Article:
Maps are Journalism, too

Maps are one of the best examples of how to integrate technology with journalism. There’s nothing easier for the reader than to see exactly where news happens, without having to describe it in 100 or more words. Maps have traditionally been a standard type of infographic in newspapers, but now online maps can add so much more detail ā€“ especially in election coverage. Because this GOP nomination is being dragged out so long, it has consumed my attention.

Google’s map of elections: This is probably the best starting point for anyone looking for election results, and on nights such as Super Tuesday a week-and-a-bit ago, Google’s election maps are a great way to see how people voted in states quickly.

NYT Election Map: The New York Times does some of the best election night reporting, and I’m addicted to FiveThirtyEight. So combine this with maps that are actually a little sharper and better looking than Google’s and you have a pretty addicting set of state and national maps.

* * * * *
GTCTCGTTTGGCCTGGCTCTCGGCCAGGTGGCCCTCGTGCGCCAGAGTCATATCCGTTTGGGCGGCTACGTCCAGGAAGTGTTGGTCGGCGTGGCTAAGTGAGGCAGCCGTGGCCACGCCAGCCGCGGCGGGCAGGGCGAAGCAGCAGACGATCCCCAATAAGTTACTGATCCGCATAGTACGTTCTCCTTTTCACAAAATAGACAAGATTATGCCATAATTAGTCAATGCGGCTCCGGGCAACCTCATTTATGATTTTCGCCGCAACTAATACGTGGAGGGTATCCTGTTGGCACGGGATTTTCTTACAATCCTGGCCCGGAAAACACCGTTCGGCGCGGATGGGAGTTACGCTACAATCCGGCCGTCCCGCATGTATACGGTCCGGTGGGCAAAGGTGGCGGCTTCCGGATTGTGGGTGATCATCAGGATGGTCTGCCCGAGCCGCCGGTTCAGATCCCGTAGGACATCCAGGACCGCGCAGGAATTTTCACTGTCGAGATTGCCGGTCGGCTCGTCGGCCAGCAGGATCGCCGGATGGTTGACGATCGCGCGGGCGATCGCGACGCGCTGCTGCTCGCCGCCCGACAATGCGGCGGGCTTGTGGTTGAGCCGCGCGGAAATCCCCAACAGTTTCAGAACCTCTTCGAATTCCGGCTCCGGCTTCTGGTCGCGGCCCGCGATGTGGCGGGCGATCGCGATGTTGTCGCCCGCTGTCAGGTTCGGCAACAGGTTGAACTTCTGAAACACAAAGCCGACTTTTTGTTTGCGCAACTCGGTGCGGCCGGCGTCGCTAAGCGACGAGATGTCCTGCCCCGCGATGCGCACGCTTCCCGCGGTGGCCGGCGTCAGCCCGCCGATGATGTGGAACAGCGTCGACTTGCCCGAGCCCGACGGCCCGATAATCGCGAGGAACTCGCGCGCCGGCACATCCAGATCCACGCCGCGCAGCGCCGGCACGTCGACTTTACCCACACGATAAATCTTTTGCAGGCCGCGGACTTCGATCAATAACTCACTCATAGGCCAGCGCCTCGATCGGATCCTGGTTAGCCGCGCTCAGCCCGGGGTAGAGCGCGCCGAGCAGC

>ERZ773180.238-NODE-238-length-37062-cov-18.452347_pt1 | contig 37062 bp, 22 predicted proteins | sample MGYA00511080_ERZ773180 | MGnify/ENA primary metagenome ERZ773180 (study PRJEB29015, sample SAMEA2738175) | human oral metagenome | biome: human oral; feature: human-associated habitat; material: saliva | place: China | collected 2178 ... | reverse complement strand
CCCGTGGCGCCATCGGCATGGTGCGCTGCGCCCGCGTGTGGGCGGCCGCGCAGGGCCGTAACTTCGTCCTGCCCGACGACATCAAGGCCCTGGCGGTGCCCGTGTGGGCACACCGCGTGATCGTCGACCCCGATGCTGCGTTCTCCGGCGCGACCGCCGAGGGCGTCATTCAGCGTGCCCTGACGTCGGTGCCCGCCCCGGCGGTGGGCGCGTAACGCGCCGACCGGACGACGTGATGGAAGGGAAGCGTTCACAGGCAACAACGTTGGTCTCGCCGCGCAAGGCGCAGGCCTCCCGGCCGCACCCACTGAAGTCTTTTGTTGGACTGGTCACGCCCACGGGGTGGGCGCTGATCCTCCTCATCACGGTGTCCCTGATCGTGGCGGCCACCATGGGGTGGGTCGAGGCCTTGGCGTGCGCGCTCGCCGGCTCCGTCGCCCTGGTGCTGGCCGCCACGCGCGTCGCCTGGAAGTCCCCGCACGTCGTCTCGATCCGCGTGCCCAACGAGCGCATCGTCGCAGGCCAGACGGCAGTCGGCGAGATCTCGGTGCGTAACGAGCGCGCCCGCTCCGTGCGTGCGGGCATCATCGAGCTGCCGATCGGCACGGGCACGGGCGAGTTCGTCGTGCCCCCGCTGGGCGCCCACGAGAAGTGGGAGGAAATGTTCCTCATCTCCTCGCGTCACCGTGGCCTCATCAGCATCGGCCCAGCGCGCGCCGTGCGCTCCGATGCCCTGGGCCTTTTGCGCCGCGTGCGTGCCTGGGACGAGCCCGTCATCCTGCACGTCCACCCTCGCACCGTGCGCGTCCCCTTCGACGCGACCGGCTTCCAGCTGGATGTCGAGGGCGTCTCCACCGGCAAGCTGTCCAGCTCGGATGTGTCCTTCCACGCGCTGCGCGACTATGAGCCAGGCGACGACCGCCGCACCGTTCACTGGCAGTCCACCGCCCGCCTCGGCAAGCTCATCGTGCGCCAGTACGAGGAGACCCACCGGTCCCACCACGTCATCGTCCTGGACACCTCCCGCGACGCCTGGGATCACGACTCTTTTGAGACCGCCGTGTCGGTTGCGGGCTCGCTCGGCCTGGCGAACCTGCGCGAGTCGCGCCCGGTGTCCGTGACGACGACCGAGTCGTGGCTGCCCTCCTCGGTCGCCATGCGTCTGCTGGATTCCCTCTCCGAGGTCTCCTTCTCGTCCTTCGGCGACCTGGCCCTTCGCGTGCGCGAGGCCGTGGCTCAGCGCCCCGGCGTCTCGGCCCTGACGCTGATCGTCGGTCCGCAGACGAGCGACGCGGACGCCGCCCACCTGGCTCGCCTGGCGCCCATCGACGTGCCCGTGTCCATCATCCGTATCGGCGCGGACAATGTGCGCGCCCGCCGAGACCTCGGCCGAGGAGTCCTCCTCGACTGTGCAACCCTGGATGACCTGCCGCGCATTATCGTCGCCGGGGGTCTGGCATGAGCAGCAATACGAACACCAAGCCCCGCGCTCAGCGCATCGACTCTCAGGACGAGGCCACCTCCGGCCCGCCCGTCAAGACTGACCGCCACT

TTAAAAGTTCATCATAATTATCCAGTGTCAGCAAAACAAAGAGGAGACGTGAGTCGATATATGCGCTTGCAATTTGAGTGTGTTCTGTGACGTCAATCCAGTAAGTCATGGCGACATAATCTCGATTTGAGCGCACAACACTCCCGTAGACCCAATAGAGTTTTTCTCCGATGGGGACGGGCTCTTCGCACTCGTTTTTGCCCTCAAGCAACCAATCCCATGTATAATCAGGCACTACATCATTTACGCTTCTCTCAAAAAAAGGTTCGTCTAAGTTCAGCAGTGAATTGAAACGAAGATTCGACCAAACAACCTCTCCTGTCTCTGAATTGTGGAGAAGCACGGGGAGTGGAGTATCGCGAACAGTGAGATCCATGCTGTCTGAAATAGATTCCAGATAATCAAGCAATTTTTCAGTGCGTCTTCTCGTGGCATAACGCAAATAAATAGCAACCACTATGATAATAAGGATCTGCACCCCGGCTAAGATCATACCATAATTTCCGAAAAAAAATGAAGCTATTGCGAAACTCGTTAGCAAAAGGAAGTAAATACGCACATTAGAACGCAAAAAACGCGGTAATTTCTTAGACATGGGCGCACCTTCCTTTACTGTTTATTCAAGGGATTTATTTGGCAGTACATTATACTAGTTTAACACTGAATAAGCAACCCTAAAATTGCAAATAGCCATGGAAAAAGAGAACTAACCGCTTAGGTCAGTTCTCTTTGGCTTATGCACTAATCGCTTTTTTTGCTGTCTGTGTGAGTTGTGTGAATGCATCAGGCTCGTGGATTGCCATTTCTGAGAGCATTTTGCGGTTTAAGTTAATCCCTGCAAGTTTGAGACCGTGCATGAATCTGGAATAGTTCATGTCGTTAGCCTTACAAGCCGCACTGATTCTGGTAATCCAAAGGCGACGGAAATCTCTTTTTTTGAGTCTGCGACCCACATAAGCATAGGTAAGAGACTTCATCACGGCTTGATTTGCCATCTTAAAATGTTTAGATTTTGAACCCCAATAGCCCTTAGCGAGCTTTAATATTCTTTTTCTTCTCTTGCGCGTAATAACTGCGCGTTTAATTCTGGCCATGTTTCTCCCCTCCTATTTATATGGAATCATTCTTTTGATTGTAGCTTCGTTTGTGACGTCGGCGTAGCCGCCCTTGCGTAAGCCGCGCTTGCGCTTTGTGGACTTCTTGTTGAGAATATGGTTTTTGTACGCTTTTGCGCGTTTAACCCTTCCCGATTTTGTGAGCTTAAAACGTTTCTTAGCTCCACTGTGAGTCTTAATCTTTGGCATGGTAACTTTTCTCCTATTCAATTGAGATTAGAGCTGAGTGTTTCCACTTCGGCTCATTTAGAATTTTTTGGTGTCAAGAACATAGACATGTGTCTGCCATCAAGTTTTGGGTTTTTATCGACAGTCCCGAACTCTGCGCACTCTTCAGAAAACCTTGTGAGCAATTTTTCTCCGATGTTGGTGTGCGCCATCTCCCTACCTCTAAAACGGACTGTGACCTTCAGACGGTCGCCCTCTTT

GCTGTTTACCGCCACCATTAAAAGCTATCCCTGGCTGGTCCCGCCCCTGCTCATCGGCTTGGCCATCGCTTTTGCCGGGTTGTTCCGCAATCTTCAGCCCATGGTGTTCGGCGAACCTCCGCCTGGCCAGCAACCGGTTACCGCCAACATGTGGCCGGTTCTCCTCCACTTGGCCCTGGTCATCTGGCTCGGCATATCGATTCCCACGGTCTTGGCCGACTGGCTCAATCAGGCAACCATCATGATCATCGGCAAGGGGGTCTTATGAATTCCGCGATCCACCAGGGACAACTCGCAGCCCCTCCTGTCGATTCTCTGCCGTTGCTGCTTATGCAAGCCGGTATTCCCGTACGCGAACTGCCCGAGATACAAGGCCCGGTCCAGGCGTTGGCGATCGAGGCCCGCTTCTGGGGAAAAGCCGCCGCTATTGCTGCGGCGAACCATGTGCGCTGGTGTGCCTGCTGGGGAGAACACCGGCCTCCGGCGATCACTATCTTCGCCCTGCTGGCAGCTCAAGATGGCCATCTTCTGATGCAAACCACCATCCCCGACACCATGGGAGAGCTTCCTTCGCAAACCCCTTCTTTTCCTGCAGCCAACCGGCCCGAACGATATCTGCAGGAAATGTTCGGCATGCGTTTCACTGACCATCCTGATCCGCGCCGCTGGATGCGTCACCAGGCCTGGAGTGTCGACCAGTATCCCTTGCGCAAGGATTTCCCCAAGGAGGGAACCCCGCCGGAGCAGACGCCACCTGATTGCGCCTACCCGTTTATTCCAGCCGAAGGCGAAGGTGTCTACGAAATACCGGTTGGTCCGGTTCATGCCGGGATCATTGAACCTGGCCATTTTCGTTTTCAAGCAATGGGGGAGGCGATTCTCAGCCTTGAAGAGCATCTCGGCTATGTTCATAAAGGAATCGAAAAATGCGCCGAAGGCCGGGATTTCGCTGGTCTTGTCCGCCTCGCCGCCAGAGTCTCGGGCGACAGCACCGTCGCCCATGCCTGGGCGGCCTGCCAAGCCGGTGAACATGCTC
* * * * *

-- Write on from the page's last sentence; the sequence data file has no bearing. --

SeeClickFix ā€“ San Francisco Chronicle: SeeClickFix is popping up in a lot of places lately, but I think the Chronicle has done a good job of using it to help their geographically wide coverage area. Maps pinpointing little trouble spots such as potholes, and bigger issues of public safety, sound like a job for a hyperlocal site. While the Bay Area is plastered with these kinds of websites, SFGate.com has probably kept more than a few eyeballs on their site for neighborhood issues.

The continuing development of maps for interactive journalism can only be a good thing.

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